Open interest in Japanese government bond futures is hovering around the highest level in two decades as global funds and local players take opposing bets in a market that remains distorted by the central bank.
(Bloomberg) — Open interest in Japanese government bond futures is hovering around the highest level in two decades as global funds and local players take opposing bets in a market that remains distorted by the central bank.
While the locals are shorting JGB futures as foreigners pile into longs, the positioning doesn’t necessarily reflect wagers on the direction of Japanese yields, which have whipsawed since a policy tweak by the Bank of Japan on July 28.
Analysis of data from Japan Exchange Group Inc., Japan Securities Dealers Association and insights from Tokyo-based rates strategists indicate that overseas buyers have been accumulating longs in futures since last year, while shorting the underlying bonds. They appear to be chasing arbitrage profits in so-called basis trades that benefit from narrower price differences between futures and bonds.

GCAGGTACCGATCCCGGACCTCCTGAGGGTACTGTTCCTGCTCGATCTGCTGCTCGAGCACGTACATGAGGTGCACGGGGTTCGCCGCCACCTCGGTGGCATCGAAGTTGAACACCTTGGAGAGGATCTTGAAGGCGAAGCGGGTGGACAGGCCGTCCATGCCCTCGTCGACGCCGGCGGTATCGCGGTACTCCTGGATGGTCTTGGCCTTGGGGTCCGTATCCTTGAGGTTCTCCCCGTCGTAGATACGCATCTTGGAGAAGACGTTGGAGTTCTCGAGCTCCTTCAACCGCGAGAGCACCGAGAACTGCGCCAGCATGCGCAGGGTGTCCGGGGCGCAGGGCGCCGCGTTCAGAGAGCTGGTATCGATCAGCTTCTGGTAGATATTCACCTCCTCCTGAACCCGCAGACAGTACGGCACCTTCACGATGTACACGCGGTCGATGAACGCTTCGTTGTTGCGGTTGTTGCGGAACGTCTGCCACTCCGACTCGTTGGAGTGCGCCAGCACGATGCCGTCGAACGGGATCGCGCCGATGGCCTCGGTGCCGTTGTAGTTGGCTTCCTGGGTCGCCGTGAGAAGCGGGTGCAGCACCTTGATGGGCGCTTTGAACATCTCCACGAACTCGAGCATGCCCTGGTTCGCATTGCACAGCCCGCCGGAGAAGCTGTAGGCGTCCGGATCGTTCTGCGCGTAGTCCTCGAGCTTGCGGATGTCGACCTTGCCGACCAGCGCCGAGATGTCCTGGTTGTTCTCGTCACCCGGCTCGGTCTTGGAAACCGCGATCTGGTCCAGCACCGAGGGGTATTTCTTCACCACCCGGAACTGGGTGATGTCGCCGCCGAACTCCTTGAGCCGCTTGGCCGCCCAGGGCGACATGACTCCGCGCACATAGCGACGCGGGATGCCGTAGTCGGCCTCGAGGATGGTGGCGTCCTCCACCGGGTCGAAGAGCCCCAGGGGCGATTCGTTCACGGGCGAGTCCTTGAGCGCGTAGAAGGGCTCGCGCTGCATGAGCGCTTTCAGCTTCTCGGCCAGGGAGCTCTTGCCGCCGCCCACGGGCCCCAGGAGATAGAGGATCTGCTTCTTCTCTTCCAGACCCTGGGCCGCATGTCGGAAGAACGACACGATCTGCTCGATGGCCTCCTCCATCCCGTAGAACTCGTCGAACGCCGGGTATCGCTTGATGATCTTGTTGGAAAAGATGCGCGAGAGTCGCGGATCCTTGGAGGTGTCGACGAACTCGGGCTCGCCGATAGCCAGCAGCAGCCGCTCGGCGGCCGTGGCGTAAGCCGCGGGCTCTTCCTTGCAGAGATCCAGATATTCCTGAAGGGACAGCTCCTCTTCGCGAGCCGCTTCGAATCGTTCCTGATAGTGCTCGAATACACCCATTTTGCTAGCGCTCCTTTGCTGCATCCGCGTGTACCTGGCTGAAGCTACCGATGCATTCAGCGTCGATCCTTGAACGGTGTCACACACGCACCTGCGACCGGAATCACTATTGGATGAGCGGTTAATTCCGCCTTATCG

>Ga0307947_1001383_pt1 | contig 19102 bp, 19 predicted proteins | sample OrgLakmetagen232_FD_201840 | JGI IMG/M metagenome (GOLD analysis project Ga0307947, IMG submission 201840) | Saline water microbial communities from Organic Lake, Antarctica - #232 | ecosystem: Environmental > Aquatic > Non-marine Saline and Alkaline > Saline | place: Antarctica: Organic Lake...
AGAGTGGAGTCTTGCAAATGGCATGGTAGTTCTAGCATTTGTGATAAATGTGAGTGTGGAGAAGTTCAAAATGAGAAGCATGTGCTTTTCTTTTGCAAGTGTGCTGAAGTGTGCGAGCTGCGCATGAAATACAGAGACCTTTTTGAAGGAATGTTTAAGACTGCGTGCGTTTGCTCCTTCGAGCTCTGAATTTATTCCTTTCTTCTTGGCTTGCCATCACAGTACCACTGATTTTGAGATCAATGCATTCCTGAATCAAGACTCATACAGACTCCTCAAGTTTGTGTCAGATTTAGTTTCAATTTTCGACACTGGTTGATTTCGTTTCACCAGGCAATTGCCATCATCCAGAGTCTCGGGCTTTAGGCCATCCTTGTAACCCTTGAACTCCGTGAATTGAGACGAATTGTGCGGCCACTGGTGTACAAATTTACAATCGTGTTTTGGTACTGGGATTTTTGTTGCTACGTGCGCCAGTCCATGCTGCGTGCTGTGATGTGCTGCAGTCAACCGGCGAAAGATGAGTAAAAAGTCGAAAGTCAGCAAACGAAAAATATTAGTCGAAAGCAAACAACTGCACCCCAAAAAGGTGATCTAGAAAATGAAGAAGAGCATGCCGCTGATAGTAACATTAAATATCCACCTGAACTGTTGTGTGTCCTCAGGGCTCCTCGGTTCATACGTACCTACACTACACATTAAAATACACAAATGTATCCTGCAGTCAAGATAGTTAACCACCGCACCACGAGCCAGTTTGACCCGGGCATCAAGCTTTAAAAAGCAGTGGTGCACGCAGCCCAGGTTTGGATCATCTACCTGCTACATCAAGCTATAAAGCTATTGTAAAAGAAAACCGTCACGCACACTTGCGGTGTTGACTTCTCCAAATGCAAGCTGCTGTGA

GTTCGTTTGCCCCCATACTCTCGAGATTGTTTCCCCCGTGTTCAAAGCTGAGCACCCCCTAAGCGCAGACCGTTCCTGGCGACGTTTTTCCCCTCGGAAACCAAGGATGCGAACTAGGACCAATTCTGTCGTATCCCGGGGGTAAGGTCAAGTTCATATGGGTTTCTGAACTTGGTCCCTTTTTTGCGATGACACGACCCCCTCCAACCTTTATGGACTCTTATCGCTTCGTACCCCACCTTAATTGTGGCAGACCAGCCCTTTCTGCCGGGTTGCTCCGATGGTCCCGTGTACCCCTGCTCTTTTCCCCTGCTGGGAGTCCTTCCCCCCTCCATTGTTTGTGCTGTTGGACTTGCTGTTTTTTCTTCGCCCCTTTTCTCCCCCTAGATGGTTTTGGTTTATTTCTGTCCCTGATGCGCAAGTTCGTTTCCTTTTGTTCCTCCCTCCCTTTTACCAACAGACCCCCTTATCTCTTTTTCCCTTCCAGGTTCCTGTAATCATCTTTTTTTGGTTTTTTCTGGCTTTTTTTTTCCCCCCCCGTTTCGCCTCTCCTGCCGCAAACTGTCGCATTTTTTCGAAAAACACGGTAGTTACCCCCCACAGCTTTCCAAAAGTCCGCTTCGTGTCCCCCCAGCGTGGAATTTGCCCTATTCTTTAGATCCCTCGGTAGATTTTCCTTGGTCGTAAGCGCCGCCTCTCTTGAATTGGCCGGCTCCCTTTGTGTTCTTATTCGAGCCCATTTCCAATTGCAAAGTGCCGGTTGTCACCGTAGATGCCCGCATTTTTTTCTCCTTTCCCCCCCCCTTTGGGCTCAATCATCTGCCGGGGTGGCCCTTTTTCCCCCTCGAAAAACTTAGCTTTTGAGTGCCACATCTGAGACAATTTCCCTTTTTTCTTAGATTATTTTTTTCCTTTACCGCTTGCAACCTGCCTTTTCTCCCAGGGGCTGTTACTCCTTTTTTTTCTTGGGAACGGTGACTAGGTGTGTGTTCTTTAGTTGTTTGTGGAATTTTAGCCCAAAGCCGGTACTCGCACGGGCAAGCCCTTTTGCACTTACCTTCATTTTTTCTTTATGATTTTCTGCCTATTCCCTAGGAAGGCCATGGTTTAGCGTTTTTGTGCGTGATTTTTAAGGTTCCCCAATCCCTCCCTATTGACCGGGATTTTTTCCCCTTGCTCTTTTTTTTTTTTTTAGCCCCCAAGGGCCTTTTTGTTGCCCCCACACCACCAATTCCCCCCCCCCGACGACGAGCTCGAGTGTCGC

At the same time, Japanese commercial banks — via trust banks and investment trusts — are shorting futures in a likely attempt to hedge against losses in their huge holdings of the underlying bonds as prices fall amid upward pressure on rates. The benchmark 10-year yield last week touched the highest since 2014, before slipping in recent days amid unexpectedly weak wages data.
At the center of the picture is the BOJ, which is starting to relent in its years-long campaign to suppress yields. While wagers by global funds against the BOJ’s yield-curve control have often grabbed headlines, flows data suggests basis trades are also a big focus.
“Not all foreign investors bet on ups and downs in yields,” said Keisuke Tsuruta, a senior fixed-income strategist at Mitsubishi UFJ Morgan Stanley Securities Co. in Tokyo. “They have learned that basis trades are more lucrative than selling JGBs only to get squeezed.”
For now, Tsuruta is watching for any sizable reduction in open interest. “If yields struggle to rise, holders of bear funds will unwind their positions to cut losses,” he said. “If yields rise, they will still sell to take profit.”
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